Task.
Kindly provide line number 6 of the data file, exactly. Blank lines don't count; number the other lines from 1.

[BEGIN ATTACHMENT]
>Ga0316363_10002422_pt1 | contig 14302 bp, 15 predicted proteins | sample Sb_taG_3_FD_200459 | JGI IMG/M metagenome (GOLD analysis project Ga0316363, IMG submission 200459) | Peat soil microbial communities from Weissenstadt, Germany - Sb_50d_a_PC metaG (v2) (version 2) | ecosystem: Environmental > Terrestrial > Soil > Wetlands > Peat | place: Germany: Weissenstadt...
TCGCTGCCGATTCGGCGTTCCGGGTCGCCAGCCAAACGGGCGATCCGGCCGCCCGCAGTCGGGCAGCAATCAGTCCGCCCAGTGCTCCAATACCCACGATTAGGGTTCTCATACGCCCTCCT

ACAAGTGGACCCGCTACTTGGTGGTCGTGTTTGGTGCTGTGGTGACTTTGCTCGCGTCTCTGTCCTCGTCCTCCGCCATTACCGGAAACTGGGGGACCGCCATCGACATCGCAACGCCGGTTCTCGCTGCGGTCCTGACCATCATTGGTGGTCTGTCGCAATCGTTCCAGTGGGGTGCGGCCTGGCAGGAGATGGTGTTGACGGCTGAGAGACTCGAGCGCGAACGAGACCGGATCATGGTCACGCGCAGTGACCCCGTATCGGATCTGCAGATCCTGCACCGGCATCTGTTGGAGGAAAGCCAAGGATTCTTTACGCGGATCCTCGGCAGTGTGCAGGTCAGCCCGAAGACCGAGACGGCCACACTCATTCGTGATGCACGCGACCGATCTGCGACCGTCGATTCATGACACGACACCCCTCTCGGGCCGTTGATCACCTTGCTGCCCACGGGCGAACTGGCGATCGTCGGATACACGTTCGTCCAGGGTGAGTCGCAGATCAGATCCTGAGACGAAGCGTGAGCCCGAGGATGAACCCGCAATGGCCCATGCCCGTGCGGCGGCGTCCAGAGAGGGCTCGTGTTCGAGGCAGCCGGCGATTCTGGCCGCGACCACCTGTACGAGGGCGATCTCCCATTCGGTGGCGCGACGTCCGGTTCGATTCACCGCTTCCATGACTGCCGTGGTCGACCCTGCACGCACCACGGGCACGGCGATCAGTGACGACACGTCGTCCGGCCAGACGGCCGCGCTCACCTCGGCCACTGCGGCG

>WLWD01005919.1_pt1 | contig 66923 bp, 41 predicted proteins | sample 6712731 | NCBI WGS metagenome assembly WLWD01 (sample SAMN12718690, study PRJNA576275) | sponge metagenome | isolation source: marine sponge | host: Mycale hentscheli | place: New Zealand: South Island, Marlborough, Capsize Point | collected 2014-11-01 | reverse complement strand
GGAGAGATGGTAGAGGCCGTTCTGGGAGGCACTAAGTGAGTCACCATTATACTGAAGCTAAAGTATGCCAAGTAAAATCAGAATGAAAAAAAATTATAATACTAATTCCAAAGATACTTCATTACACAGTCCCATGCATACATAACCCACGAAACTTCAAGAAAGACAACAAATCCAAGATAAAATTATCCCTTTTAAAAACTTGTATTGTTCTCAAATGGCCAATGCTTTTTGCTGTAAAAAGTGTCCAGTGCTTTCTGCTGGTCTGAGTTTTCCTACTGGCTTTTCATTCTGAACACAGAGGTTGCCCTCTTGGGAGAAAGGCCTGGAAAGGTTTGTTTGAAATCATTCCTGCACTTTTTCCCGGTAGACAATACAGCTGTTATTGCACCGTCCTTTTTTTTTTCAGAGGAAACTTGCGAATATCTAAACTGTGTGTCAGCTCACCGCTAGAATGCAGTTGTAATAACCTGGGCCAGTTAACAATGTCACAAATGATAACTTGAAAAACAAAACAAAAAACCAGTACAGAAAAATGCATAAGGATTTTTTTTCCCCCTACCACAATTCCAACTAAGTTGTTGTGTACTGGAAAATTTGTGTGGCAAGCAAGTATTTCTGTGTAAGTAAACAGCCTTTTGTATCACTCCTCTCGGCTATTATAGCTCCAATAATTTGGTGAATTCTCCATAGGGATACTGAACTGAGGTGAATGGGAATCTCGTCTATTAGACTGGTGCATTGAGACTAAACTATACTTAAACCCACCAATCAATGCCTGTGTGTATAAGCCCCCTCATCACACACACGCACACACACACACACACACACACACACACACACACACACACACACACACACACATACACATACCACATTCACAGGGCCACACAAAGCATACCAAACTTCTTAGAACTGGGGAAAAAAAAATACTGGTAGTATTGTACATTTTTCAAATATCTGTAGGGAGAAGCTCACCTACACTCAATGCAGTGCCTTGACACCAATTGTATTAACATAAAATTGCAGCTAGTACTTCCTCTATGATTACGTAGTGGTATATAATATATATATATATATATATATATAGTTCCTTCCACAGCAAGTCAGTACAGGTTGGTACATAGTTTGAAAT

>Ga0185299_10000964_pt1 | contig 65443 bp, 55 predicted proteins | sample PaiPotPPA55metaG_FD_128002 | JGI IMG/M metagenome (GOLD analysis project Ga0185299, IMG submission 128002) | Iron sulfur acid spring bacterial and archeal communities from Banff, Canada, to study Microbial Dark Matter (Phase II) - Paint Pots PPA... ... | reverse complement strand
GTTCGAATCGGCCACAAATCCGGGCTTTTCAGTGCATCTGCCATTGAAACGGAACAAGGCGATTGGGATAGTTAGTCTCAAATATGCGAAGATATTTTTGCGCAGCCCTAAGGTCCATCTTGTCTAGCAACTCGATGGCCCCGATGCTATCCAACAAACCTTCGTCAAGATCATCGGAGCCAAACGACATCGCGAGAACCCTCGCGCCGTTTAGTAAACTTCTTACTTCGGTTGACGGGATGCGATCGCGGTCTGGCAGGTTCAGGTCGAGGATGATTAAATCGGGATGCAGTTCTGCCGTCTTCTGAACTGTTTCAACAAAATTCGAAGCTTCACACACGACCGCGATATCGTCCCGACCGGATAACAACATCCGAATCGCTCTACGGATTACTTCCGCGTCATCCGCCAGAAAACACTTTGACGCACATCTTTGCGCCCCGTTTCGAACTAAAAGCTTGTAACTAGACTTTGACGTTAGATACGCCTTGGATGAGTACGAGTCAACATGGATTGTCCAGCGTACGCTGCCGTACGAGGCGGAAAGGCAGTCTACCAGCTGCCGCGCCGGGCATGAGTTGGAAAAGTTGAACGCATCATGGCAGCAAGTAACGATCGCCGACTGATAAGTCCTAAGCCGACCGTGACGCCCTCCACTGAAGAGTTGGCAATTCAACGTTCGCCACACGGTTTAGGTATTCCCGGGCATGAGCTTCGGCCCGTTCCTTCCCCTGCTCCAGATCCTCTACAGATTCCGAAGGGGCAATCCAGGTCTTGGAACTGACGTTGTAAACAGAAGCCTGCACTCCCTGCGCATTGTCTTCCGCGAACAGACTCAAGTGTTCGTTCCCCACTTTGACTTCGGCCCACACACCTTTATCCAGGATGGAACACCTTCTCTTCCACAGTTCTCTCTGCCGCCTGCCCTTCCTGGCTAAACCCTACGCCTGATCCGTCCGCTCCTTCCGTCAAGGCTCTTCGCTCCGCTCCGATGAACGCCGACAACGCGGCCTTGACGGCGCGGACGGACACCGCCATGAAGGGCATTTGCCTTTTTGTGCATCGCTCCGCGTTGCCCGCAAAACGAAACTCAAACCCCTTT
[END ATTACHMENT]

>Ga0185299_10000964_pt1 | contig 65443 bp, 55 predicted proteins | sample PaiPotPPA55metaG_FD_128002 | JGI IMG/M metagenome (GOLD analysis project Ga0185299, IMG submission 128002) | Iron sulfur acid spring bacterial and archeal communities from Banff, Canada, to study Microbial Dark Matter (Phase II) - Paint Pots PPA... ... | reverse complement strand